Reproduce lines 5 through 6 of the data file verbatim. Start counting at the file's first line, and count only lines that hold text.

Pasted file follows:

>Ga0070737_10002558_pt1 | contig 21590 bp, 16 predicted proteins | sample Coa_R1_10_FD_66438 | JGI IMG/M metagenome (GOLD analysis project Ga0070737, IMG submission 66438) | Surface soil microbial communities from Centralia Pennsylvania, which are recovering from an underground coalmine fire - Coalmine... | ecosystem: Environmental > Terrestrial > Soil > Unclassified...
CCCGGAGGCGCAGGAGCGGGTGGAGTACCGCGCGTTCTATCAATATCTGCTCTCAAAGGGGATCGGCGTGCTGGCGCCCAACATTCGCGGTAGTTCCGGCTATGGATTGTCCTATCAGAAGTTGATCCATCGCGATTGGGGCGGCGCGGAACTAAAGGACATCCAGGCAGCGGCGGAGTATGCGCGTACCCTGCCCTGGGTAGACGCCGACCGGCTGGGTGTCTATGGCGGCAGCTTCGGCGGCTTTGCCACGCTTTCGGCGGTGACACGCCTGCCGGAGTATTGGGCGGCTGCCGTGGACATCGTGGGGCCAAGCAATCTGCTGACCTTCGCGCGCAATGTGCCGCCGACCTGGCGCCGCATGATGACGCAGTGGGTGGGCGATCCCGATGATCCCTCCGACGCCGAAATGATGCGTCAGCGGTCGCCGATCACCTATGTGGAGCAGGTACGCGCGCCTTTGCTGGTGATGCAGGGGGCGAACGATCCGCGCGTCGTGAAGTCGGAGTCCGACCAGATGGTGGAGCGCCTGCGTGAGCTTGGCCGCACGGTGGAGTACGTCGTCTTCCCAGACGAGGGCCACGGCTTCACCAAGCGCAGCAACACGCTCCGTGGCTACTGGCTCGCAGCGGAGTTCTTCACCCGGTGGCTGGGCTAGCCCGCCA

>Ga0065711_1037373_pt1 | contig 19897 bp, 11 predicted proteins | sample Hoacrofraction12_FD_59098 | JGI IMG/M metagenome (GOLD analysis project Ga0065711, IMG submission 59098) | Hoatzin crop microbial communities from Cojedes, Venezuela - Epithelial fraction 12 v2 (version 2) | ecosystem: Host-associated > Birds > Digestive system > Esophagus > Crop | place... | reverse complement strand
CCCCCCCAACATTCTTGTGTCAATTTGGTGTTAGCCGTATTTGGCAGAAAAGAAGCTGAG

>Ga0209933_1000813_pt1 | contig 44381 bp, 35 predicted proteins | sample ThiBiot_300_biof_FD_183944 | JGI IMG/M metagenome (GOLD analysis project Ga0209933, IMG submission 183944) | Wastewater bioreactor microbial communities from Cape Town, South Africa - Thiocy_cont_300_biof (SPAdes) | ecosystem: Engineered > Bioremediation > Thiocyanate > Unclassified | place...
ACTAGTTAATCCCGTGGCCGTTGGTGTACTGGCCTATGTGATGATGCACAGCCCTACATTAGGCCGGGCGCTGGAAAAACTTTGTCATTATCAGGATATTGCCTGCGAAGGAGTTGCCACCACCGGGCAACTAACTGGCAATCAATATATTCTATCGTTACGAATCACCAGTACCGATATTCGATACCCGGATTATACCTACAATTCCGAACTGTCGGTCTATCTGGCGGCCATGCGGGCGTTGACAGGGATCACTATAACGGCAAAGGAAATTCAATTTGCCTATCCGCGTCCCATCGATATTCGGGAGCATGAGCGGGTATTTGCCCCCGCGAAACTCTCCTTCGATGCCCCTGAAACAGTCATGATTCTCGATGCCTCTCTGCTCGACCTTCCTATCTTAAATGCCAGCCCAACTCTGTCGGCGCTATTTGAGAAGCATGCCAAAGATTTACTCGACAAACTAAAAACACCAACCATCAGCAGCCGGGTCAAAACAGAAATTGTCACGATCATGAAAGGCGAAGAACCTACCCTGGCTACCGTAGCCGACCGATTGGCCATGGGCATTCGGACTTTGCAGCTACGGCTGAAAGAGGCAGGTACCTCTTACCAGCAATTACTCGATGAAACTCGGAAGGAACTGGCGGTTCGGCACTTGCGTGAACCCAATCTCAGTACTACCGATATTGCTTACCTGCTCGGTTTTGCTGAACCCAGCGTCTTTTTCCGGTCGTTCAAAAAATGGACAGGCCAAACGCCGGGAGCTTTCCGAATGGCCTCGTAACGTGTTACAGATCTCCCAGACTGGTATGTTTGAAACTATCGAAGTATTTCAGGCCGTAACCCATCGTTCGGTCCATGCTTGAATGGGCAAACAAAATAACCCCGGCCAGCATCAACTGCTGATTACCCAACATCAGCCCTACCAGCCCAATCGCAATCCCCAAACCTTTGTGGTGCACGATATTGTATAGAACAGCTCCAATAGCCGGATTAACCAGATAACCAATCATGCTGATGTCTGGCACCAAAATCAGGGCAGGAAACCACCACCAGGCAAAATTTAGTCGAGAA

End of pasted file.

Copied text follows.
>Ga0209933_1000813_pt1 | contig 44381 bp, 35 predicted proteins | sample ThiBiot_300_biof_FD_183944 | JGI IMG/M metagenome (GOLD analysis project Ga0209933, IMG submission 183944) | Wastewater bioreactor microbial communities from Cape Town, South Africa - Thiocy_cont_300_biof (SPAdes) | ecosystem: Engineered > Bioremediation > Thiocyanate > Unclassified | place...
ACTAGTTAATCCCGTGGCCGTTGGTGTACTGGCCTATGTGATGATGCACAGCCCTACATTAGGCCGGGCGCTGGAAAAACTTTGTCATTATCAGGATATTGCCTGCGAAGGAGTTGCCACCACCGGGCAACTAACTGGCAATCAATATATTCTATCGTTACGAATCACCAGTACCGATATTCGATACCCGGATTATACCTACAATTCCGAACTGTCGGTCTATCTGGCGGCCATGCGGGCGTTGACAGGGATCACTATAACGGCAAAGGAAATTCAATTTGCCTATCCGCGTCCCATCGATATTCGGGAGCATGAGCGGGTATTTGCCCCCGCGAAACTCTCCTTCGATGCCCCTGAAACAGTCATGATTCTCGATGCCTCTCTGCTCGACCTTCCTATCTTAAATGCCAGCCCAACTCTGTCGGCGCTATTTGAGAAGCATGCCAAAGATTTACTCGACAAACTAAAAACACCAACCATCAGCAGCCGGGTCAAAACAGAAATTGTCACGATCATGAAAGGCGAAGAACCTACCCTGGCTACCGTAGCCGACCGATTGGCCATGGGCATTCGGACTTTGCAGCTACGGCTGAAAGAGGCAGGTACCTCTTACCAGCAATTACTCGATGAAACTCGGAAGGAACTGGCGGTTCGGCACTTGCGTGAACCCAATCTCAGTACTACCGATATTGCTTACCTGCTCGGTTTTGCTGAACCCAGCGTCTTTTTCCGGTCGTTCAAAAAATGGACAGGCCAAACGCCGGGAGCTTTCCGAATGGCCTCGTAACGTGTTACAGATCTCCCAGACTGGTATGTTTGAAACTATCGAAGTATTTCAGGCCGTAACCCATCGTTCGGTCCATGCTTGAATGGGCAAACAAAATAACCCCGGCCAGCATCAACTGCTGATTACCCAACATCAGCCCTACCAGCCCAATCGCAATCCCCAAACCTTTGTGGTGCACGATATTGTATAGAACAGCTCCAATAGCCGGATTAACCAGATAACCAATCATGCTGATGTCTGGCACCAAAATCAGGGCAGGAAACCACCACCAGGCAAAATTTAGTCGAGAA